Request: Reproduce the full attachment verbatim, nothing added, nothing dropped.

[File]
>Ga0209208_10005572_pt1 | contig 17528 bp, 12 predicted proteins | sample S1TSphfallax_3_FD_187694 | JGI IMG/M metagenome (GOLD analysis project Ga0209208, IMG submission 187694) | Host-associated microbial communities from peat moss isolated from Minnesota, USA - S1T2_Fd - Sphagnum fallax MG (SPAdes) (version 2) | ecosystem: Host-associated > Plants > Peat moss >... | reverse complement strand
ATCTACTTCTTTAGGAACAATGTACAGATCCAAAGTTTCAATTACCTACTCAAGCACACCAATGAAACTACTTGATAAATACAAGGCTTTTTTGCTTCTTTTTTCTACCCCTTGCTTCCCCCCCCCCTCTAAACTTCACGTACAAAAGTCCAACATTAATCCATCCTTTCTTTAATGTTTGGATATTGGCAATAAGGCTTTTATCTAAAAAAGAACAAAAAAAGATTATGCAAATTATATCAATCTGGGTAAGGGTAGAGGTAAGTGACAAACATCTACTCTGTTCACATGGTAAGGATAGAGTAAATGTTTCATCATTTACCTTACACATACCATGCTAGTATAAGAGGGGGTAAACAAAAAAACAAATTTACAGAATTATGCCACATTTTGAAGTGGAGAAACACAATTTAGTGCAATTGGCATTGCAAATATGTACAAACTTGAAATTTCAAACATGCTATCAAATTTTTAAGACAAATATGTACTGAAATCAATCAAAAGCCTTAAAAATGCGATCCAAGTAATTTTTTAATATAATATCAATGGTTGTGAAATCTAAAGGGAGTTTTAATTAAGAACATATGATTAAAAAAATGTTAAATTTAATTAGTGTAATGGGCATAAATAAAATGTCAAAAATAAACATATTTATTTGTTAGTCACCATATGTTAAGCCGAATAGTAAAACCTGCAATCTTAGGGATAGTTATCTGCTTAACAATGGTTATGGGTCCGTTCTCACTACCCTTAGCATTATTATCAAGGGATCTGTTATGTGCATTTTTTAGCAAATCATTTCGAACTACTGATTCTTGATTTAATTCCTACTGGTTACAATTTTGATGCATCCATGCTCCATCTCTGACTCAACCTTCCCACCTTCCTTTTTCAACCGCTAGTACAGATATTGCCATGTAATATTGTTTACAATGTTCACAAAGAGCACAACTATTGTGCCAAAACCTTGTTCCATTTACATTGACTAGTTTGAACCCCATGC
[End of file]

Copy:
>Ga0209208_10005572_pt1 | contig 17528 bp, 12 predicted proteins | sample S1TSphfallax_3_FD_187694 | JGI IMG/M metagenome (GOLD analysis project Ga0209208, IMG submission 187694) | Host-associated microbial communities from peat moss isolated from Minnesota, USA - S1T2_Fd - Sphagnum fallax MG (SPAdes) (version 2) | ecosystem: Host-associated > Plants > Peat moss >... | reverse complement strand
ATCTACTTCTTTAGGAACAATGTACAGATCCAAAGTTTCAATTACCTACTCAAGCACACCAATGAAACTACTTGATAAATACAAGGCTTTTTTGCTTCTTTTTTCTACCCCTTGCTTCCCCCCCCCCTCTAAACTTCACGTACAAAAGTCCAACATTAATCCATCCTTTCTTTAATGTTTGGATATTGGCAATAAGGCTTTTATCTAAAAAAGAACAAAAAAAGATTATGCAAATTATATCAATCTGGGTAAGGGTAGAGGTAAGTGACAAACATCTACTCTGTTCACATGGTAAGGATAGAGTAAATGTTTCATCATTTACCTTACACATACCATGCTAGTATAAGAGGGGGTAAACAAAAAAACAAATTTACAGAATTATGCCACATTTTGAAGTGGAGAAACACAATTTAGTGCAATTGGCATTGCAAATATGTACAAACTTGAAATTTCAAACATGCTATCAAATTTTTAAGACAAATATGTACTGAAATCAATCAAAAGCCTTAAAAATGCGATCCAAGTAATTTTTTAATATAATATCAATGGTTGTGAAATCTAAAGGGAGTTTTAATTAAGAACATATGATTAAAAAAATGTTAAATTTAATTAGTGTAATGGGCATAAATAAAATGTCAAAAATAAACATATTTATTTGTTAGTCACCATATGTTAAGCCGAATAGTAAAACCTGCAATCTTAGGGATAGTTATCTGCTTAACAATGGTTATGGGTCCGTTCTCACTACCCTTAGCATTATTATCAAGGGATCTGTTATGTGCATTTTTTAGCAAATCATTTCGAACTACTGATTCTTGATTTAATTCCTACTGGTTACAATTTTGATGCATCCATGCTCCATCTCTGACTCAACCTTCCCACCTTCCTTTTTCAACCGCTAGTACAGATATTGCCATGTAATATTGTTTACAATGTTCACAAAGAGCACAACTATTGTGCCAAAACCTTGTTCCATTTACATTGACTAGTTTGAACCCCATGC